Abu Dhabi, UAEFriday 10 July 2020

Great Scot: why Burns Night has such universal appeal

A study by the University of Glasgow published this month showed Robert Burns is worth more than £200 million a year to Scotland’s economy

A mural on the wall of The Globe Inn showing Burns as an exciseman. Christine Tait / The National
A mural on the wall of The Globe Inn showing Burns as an exciseman. Christine Tait / The National

Robert Burns etched his name into the small Scottish town of Dumfries. He carved a few lines of his poetry into its windows too, an act of 18th-­century vandalism that has become a source of civic pride and a draw for tourists from across the world.

He used a diamond ring to make his mark on the glass and the engravings are among the jewels scattered along the Burns’ Trail, a walking tour through Dumfries that leads enthusiasts to some of the most important places from the poet’s life.

Burns, who died in 1796, spent the last five years of his life in the town, during which he wrote some of his best-known work, including Auld Lang Syne, Ae Fond Kiss and A Red, Red Rose.

An illustration of Scottish poet Robert Burns circa 1786 in his cottage composing ‘The Cotter’s Saturday Night’. Getty 
An illustration of Scottish poet Robert Burns circa 1786 in his cottage composing ‘The Cotter’s Saturday Night’. Getty Images

Lines from his poems will be recited across Scotland this weekend as the country celebrates Burns Night, an annual event that involves stuffing yourself with haggis, neeps and tatties (haggis, turnip and potato) until you’re on the cusp of a Caledonian food coma.

More than nine million ­people participate in the occasion across the world and the poet’s words will echo in the UAE this week as Scottish residents toast their well-kent compatriot. A Burns supper will be held aboard Dubai’s QE2 tomorrow evening.

That such events are advertised in the country at this time of year adds colour to Burns’s legacy, but his importance to his homeland is also explained in black and white. A study by the University of Glasgow published this month showed the poet is worth more than £200 million (Dh958.6m) a year to Scotland’s economy, with the Burns brand worth about £140m a year alone. The study took about 12 months to complete and was funded by the Scottish government.

“More than 250 years after his birth, his life and work still holds a huge fascination for a worldwide audience,” Murray Pittock of the university’s Centre for Robert Burns Studies, who led the report, says.

“Burns has universal appeal, with his work being translated into every single major language, including Russian, German, French and Chinese, while Auld Lang Syne is our New Year anthem and has been performed by ­everyone from Elvis Presley to Jimi Hendrix.”

Burns’s mausoleum. Chris Tait / The National
Burns’s mausoleum. Christine Tait for The National

Tourists who make the poetic pilgrimage to Dumfries will also be obliged to utter a few stanzas, depending on where they choose to sit. Burns’s favourite chair is still in The Globe Inn Dumfries, where he stayed regularly after he moved to the south-western town in 1791, and the cost of sitting in it is a few lines of the Scot’s poetry.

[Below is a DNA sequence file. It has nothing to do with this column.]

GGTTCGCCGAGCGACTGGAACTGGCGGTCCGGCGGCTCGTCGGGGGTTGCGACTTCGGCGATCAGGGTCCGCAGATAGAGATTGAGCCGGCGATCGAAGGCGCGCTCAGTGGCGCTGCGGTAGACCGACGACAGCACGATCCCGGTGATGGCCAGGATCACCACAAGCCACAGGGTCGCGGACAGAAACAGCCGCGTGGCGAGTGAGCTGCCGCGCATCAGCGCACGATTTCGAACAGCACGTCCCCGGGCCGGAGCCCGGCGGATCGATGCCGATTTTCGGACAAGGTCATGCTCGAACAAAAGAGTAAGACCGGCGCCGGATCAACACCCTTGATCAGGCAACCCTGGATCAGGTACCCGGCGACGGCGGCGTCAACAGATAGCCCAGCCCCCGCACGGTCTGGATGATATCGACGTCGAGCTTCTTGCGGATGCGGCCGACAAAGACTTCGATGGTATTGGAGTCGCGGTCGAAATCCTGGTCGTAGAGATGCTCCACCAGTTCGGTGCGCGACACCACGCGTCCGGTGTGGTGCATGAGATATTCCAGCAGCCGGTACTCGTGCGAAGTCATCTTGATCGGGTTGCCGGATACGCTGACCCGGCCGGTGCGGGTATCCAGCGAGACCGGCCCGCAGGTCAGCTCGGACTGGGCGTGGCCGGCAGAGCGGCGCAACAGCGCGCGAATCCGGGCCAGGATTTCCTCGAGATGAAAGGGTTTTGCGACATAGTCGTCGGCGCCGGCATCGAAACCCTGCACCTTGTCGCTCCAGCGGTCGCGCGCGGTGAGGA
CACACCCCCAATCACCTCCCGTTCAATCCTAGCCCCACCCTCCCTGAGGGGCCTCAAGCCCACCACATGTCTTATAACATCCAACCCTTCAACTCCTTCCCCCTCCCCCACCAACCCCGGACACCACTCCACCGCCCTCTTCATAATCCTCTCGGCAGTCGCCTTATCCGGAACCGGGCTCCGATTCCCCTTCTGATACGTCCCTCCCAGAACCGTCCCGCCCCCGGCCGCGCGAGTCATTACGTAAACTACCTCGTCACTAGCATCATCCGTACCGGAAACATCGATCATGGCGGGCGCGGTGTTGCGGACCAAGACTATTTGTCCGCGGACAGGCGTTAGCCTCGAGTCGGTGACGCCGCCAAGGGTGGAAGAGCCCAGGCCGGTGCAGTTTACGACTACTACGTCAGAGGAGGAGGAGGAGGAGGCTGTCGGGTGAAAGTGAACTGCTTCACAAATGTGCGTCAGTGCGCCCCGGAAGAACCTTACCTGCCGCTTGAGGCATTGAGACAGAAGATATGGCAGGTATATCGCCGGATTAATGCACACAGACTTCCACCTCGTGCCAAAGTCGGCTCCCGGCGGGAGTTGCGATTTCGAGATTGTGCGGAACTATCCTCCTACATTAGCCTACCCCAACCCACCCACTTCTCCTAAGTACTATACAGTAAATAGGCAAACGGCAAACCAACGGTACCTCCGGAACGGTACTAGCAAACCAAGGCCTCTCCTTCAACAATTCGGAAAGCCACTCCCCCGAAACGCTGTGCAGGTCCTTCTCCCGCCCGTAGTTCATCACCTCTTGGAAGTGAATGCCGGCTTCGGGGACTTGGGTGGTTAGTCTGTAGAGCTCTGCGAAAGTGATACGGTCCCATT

The upstairs room where he slept is open to the public, albeit this often requires you to first cajole staff at the bar to unlock it, and remains a rich source of history. A handwritten rhyme from Burns is preserved on one of its windowpanes – he etched another line on to a window at his house about 300 metres away – and the appearance of the room has scarcely changed in the past two centuries.

The new ‘Tam O’Shanter’ mural outside Burns's house. Chris Tait / The National
The new ‘Tam O’Shanter’ mural outside Burns's house. Chris Tait / The National

However, the Globe’s original kitchen, the scene of Burns’ suppers down the years, is being transformed into a ­museum about the poet, and the inn’s hay loft is now a private dining area capable of seating 30 guests. A new mural has also been painted across the road from his house, conveniently found on Burns Street, depicting a scene from the narrative poem Tam O’Shanter.

The buildings are included on the Burns’ Trail, a treasure map of Scotland’s literary heritage that leads tourists through the town the poet made famous. Among the other stops on the tour are the marble statue of the poet that stares down the length of the High Street, the Theatre Royal, which first opened its doors in 1792, and the mausoleum where the remains of Burns and his family are buried. Its white walls and domed roof set it apart from the sandstone sculptures around it, making it a beacon for those keen to pay their respects.

the kitchen in Burns's house. Chris Tait / The National
The kitchen in Burns's house. Christine Tait for The National

The latest renovations carried out along the trail show how the country is continuing to invest in the legacy of one of its favourite sons, but Pittock has called on politicians and groups to do more. “We are very fortunate to have such an iconic Scottish figure like Burns,” he says. “We have been able to put a value of more than £200m on the tourism, products and festivals that Burns brings to the country. We hope our research will help to inform and encourage Scotland to continue to ­develop plans to promote Burns at home and abroad.”

The poet continues to make his mark on the world, even without that diamond ring.

Updated: January 22, 2020 04:37 PM

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